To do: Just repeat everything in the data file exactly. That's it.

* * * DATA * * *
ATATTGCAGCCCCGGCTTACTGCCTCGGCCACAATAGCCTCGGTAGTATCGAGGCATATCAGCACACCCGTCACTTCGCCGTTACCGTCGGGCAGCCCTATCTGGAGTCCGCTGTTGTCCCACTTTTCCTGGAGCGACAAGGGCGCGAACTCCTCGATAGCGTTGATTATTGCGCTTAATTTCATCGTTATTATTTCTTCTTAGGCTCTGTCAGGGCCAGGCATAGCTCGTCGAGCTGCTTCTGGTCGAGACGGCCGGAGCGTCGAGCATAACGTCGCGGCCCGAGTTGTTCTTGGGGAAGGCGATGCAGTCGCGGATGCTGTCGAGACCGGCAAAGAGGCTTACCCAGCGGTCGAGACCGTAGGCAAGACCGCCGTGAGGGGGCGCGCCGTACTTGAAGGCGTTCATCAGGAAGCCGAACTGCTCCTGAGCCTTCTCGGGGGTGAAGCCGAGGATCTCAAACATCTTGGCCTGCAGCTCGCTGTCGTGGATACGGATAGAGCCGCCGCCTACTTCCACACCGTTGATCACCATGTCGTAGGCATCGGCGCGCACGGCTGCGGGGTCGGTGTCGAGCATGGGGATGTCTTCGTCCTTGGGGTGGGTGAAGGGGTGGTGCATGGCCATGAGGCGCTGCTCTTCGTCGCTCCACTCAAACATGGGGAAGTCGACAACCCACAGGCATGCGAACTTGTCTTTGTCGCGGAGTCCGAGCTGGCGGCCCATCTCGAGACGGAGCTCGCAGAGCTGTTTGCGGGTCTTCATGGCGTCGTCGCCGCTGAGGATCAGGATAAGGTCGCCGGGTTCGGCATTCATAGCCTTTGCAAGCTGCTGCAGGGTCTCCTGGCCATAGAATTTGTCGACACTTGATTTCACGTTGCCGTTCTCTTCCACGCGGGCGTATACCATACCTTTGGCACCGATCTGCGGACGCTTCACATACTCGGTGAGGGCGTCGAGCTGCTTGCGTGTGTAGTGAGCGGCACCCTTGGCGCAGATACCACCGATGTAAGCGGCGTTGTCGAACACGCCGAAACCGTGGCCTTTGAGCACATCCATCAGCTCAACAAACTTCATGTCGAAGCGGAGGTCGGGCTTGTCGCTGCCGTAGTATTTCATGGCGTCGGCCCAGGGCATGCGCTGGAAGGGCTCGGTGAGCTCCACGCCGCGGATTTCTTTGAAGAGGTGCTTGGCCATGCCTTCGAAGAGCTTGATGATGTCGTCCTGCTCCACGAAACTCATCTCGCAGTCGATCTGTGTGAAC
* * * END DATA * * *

ATATTGCAGCCCCGGCTTACTGCCTCGGCCACAATAGCCTCGGTAGTATCGAGGCATATCAGCACACCCGTCACTTCGCCGTTACCGTCGGGCAGCCCTATCTGGAGTCCGCTGTTGTCCCACTTTTCCTGGAGCGACAAGGGCGCGAACTCCTCGATAGCGTTGATTATTGCGCTTAATTTCATCGTTATTATTTCTTCTTAGGCTCTGTCAGGGCCAGGCATAGCTCGTCGAGCTGCTTCTGGTCGAGACGGCCGGAGCGTCGAGCATAACGTCGCGGCCCGAGTTGTTCTTGGGGAAGGCGATGCAGTCGCGGATGCTGTCGAGACCGGCAAAGAGGCTTACCCAGCGGTCGAGACCGTAGGCAAGACCGCCGTGAGGGGGCGCGCCGTACTTGAAGGCGTTCATCAGGAAGCCGAACTGCTCCTGAGCCTTCTCGGGGGTGAAGCCGAGGATCTCAAACATCTTGGCCTGCAGCTCGCTGTCGTGGATACGGATAGAGCCGCCGCCTACTTCCACACCGTTGATCACCATGTCGTAGGCATCGGCGCGCACGGCTGCGGGGTCGGTGTCGAGCATGGGGATGTCTTCGTCCTTGGGGTGGGTGAAGGGGTGGTGCATGGCCATGAGGCGCTGCTCTTCGTCGCTCCACTCAAACATGGGGAAGTCGACAACCCACAGGCATGCGAACTTGTCTTTGTCGCGGAGTCCGAGCTGGCGGCCCATCTCGAGACGGAGCTCGCAGAGCTGTTTGCGGGTCTTCATGGCGTCGTCGCCGCTGAGGATCAGGATAAGGTCGCCGGGTTCGGCATTCATAGCCTTTGCAAGCTGCTGCAGGGTCTCCTGGCCATAGAATTTGTCGACACTTGATTTCACGTTGCCGTTCTCTTCCACGCGGGCGTATACCATACCTTTGGCACCGATCTGCGGACGCTTCACATACTCGGTGAGGGCGTCGAGCTGCTTGCGTGTGTAGTGAGCGGCACCCTTGGCGCAGATACCACCGATGTAAGCGGCGTTGTCGAACACGCCGAAACCGTGGCCTTTGAGCACATCCATCAGCTCAACAAACTTCATGTCGAAGCGGAGGTCGGGCTTGTCGCTGCCGTAGTATTTCATGGCGTCGGCCCAGGGCATGCGCTGGAAGGGCTCGGTGAGCTCCACGCCGCGGATTTCTTTGAAGAGGTGCTTGGCCATGCCTTCGAAGAGCTTGATGATGTCGTCCTGCTCCACGAAACTCATCTCGCAGTCGATCTGTGTGAAC